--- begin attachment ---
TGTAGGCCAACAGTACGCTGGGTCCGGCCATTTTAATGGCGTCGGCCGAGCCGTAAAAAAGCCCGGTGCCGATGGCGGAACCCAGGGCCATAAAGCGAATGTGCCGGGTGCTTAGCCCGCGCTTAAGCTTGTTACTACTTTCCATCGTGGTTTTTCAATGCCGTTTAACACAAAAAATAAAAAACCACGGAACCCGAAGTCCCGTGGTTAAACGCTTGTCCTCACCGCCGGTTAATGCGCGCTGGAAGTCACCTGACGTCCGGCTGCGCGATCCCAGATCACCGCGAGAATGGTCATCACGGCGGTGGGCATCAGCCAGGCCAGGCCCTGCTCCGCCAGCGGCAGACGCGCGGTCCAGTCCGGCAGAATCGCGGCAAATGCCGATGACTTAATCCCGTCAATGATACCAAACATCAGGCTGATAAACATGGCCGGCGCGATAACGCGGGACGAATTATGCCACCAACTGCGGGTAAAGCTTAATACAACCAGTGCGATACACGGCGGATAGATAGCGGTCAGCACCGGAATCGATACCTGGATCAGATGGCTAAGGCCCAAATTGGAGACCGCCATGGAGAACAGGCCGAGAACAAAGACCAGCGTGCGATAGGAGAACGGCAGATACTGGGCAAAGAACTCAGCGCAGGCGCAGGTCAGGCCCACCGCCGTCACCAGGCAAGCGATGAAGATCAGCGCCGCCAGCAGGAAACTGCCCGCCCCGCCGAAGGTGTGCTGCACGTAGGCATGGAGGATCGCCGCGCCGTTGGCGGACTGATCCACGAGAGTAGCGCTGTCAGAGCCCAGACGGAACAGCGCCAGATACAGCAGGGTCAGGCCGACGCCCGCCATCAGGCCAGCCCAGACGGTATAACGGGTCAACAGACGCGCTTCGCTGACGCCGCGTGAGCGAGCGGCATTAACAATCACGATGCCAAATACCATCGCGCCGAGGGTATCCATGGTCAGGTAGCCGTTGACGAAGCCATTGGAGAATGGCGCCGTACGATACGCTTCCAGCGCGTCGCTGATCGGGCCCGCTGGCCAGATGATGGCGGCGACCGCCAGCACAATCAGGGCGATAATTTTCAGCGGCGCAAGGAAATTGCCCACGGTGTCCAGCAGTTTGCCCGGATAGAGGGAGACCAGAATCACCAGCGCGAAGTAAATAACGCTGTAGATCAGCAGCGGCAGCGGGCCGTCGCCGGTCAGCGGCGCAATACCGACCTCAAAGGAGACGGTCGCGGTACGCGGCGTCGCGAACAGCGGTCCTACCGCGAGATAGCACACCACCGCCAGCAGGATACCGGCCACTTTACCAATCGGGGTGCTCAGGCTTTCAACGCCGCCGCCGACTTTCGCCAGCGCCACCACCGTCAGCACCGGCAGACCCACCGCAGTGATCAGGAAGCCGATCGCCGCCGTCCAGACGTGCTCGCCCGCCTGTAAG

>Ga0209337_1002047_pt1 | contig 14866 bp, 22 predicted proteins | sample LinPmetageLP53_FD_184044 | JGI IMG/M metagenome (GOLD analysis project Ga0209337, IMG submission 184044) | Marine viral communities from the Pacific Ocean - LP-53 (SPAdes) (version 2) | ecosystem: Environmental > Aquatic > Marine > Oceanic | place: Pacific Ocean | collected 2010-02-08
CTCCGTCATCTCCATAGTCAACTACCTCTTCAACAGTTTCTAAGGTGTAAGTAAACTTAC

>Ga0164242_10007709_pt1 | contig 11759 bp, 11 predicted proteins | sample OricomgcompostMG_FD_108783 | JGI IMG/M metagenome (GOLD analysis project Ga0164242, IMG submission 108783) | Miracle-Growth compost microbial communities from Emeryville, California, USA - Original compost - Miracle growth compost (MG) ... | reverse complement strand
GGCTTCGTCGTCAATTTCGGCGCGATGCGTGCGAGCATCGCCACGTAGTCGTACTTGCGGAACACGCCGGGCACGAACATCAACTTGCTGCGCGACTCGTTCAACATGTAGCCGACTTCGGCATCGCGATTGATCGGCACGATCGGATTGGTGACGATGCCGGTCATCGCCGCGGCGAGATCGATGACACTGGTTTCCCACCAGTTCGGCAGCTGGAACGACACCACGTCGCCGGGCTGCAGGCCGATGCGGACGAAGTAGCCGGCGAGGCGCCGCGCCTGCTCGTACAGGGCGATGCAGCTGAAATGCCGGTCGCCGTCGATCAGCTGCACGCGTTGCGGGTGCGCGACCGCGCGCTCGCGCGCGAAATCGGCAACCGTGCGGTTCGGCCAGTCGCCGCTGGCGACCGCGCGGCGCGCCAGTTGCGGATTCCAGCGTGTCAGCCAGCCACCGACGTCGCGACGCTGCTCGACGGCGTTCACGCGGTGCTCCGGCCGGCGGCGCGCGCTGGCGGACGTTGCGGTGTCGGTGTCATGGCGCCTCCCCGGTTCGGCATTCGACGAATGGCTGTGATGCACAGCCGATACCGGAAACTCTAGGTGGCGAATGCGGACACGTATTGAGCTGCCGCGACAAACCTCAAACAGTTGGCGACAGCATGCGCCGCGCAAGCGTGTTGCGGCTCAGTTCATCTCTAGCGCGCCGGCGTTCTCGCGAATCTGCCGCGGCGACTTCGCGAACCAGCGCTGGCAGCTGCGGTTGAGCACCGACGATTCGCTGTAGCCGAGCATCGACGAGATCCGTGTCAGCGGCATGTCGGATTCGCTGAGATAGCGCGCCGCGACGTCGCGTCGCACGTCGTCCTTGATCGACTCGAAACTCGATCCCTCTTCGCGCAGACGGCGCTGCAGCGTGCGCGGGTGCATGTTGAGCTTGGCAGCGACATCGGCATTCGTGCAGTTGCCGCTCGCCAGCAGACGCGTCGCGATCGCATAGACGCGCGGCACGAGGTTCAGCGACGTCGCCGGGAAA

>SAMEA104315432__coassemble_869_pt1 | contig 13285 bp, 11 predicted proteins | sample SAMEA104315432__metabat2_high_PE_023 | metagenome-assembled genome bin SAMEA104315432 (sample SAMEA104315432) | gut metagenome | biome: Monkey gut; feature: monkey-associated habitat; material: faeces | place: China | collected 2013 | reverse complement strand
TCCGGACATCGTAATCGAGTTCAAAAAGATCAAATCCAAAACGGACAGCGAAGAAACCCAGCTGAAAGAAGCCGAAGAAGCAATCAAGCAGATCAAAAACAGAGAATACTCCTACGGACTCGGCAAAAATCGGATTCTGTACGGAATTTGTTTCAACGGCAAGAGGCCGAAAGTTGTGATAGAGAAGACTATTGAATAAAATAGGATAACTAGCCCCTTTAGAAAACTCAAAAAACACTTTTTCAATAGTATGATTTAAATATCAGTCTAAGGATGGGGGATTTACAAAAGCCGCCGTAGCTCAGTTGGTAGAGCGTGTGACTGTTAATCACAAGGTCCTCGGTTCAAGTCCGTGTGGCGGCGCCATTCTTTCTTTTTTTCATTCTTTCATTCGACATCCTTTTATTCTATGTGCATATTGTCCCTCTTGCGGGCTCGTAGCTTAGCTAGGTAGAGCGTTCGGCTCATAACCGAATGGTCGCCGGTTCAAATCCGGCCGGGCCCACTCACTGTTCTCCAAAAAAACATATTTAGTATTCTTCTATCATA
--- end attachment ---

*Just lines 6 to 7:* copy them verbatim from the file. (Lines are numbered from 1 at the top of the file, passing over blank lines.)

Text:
>SAMEA104315432__coassemble_869_pt1 | contig 13285 bp, 11 predicted proteins | sample SAMEA104315432__metabat2_high_PE_023 | metagenome-assembled genome bin SAMEA104315432 (sample SAMEA104315432) | gut metagenome | biome: Monkey gut; feature: monkey-associated habitat; material: faeces | place: China | collected 2013 | reverse complement strand
TCCGGACATCGTAATCGAGTTCAAAAAGATCAAATCCAAAACGGACAGCGAAGAAACCCAGCTGAAAGAAGCCGAAGAAGCAATCAAGCAGATCAAAAACAGAGAATACTCCTACGGACTCGGCAAAAATCGGATTCTGTACGGAATTTGTTTCAACGGCAAGAGGCCGAAAGTTGTGATAGAGAAGACTATTGAATAAAATAGGATAACTAGCCCCTTTAGAAAACTCAAAAAACACTTTTTCAATAGTATGATTTAAATATCAGTCTAAGGATGGGGGATTTACAAAAGCCGCCGTAGCTCAGTTGGTAGAGCGTGTGACTGTTAATCACAAGGTCCTCGGTTCAAGTCCGTGTGGCGGCGCCATTCTTTCTTTTTTTCATTCTTTCATTCGACATCCTTTTATTCTATGTGCATATTGTCCCTCTTGCGGGCTCGTAGCTTAGCTAGGTAGAGCGTTCGGCTCATAACCGAATGGTCGCCGGTTCAAATCCGGCCGGGCCCACTCACTGTTCTCCAAAAAAACATATTTAGTATTCTTCTATCATA